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United States Department of Agriculture

Agricultural Research Service

Title: Farming Systems Design: Methodologies for integrated Analyses of Farming Systems

Authors
item Lenssen, Andrew
item Sainju, Upendra
item Caesar, Thecan
item Allen, Brett
item Lartey, Robert

Submitted to: Symposium Proceedings
Publication Type: Proceedings
Publication Acceptance Date: July 14, 2007
Publication Date: August 11, 2007
Citation: Lenssen, A.W., Sainju, U.M., Caesar, T., Allen, B.L., Lartey, R.T. 2007. Farming Systems Design: Methodologies for integrated Analyses of Farming Systems. Proceedings of the European Society of Agronomy and American Society of Agronomy. Farming Systems Design Conference, Catania, Italy, September 10-12, 2007. 2:37-38.

Interpretive Summary: Available water, depleted soil quality, and weed competition are important constraints to crop production in the northern Great Plains. The traditional rotation in the region has been spring wheat with summer fallow, which is used to accrue additional soil moisture for the subsequent wheat crop. Tillage during fallow periods controls weeds, which otherwise would use substantial amounts of water and inorganic nitrogen, decreasing the efficiency of fallow and increasing soil erosion. Chemical fallow and zero tillage systems improve soil water status for subsequent crops, allowing for increased cropping intensity and improved nutrient cycling and soil quality. However, zero tillage systems can result in greater weed problems. Multi-tactic, cultural management systems, including use of higher seeding rates, banded fertilizer applications, variation in planting dates, and greater crop stubble retention, can improve management of weeds. The objectives of the trial are to compare influences of rotation, tillage, and management system on crop yield, yield components and quality, water and nitrogen use and use efficiencies, soil quality, microbial diversity, carbon sequestration, and weed dynamics. After three years, the effects of rotation and management system are important for grain yield of spring wheat and pea. Wheat in 2-, 3-, and 4-year rotations has greater grain yield than continuous wheat. Pea in 3- and 4-year rotations has greater yield than pea produced in 2-year rotations. Hay production from barley is greater under zero- than conventional tillage, but for other crops, tillage system had less influence on productivity than management system or rotation. Ecological management reduced weed biomass at crop harvest. For wheat and pea, crop yield decreased with increasing weed biomass at harvest. Early results from this long-term study indicate that ecological management and diversified rotations improve spring wheat and pea yield, in part through increasing crop competitiveness with weeds.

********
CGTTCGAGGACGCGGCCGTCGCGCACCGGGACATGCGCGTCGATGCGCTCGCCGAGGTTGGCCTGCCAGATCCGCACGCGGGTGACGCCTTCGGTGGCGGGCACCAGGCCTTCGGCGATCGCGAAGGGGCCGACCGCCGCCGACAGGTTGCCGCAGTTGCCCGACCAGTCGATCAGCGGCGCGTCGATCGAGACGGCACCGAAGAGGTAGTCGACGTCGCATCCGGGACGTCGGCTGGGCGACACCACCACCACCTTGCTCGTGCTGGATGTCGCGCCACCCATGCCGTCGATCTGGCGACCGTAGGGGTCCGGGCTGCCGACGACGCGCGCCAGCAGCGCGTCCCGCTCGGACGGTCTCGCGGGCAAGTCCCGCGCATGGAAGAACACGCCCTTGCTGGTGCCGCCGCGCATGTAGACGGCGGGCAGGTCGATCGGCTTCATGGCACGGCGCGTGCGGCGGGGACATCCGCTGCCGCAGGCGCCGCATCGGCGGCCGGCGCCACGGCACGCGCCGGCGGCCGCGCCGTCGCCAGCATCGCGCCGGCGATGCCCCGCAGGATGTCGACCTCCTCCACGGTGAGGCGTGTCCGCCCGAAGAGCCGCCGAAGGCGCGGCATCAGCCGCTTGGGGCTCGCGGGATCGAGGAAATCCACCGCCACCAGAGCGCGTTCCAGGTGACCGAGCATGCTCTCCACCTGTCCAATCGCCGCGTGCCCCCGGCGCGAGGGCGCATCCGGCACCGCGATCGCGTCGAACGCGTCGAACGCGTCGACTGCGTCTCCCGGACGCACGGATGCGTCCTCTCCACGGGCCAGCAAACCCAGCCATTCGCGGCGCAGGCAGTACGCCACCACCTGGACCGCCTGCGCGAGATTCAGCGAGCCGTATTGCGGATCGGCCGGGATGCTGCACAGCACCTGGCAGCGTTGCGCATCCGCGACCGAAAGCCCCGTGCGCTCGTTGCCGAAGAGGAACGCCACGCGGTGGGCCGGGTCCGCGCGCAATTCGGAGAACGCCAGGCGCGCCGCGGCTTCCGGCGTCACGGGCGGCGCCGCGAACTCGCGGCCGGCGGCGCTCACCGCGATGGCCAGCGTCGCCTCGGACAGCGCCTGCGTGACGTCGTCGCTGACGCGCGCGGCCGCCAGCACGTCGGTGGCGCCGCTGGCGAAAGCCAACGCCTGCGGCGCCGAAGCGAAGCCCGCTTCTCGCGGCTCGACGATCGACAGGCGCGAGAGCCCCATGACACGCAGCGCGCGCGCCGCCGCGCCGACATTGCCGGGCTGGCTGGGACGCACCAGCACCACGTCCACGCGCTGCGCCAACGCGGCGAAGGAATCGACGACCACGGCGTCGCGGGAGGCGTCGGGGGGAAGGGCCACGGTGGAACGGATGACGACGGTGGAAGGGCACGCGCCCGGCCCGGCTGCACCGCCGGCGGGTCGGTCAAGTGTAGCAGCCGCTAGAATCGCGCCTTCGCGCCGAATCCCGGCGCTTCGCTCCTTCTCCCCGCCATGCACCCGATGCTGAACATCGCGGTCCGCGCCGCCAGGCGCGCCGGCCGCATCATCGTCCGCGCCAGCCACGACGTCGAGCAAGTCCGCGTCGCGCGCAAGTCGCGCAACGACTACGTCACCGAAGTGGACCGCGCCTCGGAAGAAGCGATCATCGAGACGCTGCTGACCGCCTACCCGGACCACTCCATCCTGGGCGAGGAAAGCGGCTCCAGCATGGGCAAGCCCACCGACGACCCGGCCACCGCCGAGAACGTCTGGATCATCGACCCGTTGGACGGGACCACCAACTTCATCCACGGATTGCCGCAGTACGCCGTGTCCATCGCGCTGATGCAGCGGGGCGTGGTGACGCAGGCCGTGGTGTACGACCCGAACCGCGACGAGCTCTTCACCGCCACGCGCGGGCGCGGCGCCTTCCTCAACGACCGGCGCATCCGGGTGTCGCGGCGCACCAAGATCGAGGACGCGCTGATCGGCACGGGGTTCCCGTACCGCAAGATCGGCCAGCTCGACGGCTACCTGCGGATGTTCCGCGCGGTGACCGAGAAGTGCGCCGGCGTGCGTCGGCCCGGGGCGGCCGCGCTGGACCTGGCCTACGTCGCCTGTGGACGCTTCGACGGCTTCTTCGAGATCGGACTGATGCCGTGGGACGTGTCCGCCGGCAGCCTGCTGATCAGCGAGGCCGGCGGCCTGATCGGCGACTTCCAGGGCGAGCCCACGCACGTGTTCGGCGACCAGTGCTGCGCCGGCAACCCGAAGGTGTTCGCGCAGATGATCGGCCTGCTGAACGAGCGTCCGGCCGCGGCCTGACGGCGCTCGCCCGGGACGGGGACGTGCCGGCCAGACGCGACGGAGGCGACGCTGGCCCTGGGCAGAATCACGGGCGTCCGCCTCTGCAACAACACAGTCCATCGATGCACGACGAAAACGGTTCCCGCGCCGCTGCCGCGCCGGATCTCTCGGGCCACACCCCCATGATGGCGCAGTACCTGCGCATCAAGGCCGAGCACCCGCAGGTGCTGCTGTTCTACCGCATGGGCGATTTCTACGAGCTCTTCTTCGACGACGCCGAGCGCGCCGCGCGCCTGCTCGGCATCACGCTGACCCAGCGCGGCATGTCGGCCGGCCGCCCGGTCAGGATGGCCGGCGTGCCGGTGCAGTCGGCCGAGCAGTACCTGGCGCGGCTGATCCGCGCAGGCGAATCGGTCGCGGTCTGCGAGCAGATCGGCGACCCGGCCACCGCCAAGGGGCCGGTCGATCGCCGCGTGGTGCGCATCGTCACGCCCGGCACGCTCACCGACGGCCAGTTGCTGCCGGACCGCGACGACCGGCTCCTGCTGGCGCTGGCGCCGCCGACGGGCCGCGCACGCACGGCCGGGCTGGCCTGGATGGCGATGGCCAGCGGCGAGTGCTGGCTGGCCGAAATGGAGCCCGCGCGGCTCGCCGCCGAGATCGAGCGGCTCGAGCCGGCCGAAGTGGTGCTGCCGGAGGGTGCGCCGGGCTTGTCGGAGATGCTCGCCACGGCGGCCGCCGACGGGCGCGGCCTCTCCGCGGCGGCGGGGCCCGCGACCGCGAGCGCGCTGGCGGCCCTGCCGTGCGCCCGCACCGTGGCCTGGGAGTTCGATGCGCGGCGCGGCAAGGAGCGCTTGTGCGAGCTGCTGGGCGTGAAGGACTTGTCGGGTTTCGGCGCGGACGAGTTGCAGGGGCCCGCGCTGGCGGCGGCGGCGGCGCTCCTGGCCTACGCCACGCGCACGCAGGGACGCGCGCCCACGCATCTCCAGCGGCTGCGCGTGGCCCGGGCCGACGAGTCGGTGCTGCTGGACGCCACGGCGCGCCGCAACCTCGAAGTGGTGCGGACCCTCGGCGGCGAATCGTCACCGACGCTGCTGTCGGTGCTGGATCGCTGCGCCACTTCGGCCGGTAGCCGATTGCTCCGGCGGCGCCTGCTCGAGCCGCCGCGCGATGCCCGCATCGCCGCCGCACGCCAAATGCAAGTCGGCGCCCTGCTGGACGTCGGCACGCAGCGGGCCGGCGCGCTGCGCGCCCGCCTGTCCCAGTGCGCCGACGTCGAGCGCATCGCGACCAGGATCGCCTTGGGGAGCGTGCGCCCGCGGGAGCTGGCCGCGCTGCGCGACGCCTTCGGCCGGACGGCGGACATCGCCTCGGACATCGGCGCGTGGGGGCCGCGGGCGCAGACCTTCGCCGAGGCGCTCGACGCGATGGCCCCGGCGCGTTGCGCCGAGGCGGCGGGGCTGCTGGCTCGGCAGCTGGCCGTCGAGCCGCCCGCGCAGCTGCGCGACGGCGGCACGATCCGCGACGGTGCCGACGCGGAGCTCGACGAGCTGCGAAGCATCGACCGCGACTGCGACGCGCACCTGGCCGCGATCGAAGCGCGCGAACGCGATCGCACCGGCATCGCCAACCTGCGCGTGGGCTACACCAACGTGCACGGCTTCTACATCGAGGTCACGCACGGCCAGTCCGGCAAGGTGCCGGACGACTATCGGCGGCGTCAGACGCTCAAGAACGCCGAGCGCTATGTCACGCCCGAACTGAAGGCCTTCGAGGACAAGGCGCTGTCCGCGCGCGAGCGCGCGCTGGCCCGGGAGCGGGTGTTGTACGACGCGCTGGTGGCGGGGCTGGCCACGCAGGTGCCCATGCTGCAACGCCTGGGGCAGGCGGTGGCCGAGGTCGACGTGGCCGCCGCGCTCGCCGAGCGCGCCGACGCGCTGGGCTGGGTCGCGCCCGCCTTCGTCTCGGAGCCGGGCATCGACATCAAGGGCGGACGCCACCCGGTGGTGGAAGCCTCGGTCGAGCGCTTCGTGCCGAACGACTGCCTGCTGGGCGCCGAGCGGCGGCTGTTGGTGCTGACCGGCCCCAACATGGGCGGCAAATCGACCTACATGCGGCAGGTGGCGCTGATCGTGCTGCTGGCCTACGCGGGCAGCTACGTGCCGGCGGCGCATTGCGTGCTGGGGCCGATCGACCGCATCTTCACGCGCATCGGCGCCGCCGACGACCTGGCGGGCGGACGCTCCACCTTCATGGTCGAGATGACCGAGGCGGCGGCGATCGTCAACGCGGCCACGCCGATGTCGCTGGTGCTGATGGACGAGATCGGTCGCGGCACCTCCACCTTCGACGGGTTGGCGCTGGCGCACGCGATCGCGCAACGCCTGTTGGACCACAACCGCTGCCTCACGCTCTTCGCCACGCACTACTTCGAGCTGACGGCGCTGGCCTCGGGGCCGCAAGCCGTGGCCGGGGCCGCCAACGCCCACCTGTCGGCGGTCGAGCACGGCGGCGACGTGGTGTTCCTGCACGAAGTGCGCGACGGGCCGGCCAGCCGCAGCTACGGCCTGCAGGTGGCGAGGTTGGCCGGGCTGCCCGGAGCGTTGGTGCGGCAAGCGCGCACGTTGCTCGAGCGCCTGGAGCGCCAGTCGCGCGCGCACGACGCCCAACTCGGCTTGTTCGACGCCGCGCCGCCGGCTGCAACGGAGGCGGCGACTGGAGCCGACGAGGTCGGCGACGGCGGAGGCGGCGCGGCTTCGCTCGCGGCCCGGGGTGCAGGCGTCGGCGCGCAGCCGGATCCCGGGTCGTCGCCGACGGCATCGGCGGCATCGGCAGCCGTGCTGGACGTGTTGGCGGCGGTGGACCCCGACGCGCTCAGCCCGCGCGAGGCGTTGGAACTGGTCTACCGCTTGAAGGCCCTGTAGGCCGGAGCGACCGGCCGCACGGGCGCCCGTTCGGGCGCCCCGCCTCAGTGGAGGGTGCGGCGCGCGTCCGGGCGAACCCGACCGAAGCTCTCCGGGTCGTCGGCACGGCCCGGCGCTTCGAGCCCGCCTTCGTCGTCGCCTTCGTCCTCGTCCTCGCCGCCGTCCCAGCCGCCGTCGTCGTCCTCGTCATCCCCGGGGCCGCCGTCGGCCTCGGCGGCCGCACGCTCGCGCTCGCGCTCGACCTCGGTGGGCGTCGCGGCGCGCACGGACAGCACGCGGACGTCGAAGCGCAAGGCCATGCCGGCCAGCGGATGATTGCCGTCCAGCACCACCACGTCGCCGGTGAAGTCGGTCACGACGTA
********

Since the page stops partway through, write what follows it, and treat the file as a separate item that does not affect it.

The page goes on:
Technical Abstract: Available water, depleted soil quality, and weed competition are important constraints to crop production in the northern Great Plains. The traditional rotation in the region has been spring wheat with summer fallow, which is used to accrue additional soil moisture for the subsequent wheat crop. Tillage during fallow periods controls weeds, which otherwise would use substantial amounts of water and inorganic nitrogen, decreasing the efficiency of fallow and increasing soil erosion. Chemical fallow and zero tillage systems improve soil water status for subsequent crops, allowing for increased cropping intensity and improved nutrient cycling and soil quality. However, zero tillage systems can result in greater weed problems. Multi-tactic, cultural management systems, including use of higher seeding rates, banded fertilizer applications, variation in planting dates, and greater crop stubble retention, can improve management of weeds. We are conducting a long-term study investigating the influence of rotation, tillage and management system on crop yield, yield components and quality, water and nitrogen use and use efficiencies, soil quality, microbial diversity, carbon sequestration, and weed dynamics. Crop rotations are continuous spring wheat (SW), SW-pea, SW-barley for hay-pea, SW-barley for hay-corn-pea. Management systems are conventional and ecological. Tillage systems are conventional preplant tillage and zero-tillage. All phases of each rotation are present every year in four combinations of tillage and management systems. After three years, the main effects of rotation and management system are significant for grain yields of spring wheat and pea. Compared with continuous wheat, spring wheat yield increased when produced in a two-year rotation with pea, but additional yield was not gained by less frequent planting than ever other year. Pea yield was greater following barley hay or corn than spring wheat. Hay production of barley was greater under zero-than conventional tillage, but for other crops, tillage system had less influence on productivity than management system or rotation. Ecological management reduced weed biomass at harvest. Regression analyses of yield with weed biomass at harvest resulted in highly significant and negative relationships for wheat and pea, indicating that weed competition had a large impact on grain yield. Early results from this long-term study indicate that ecological management and diversified rotations improve spring wheat and pea yield, in part through increasing crop competitiveness with weeds.

Last Modified: 7/31/2014
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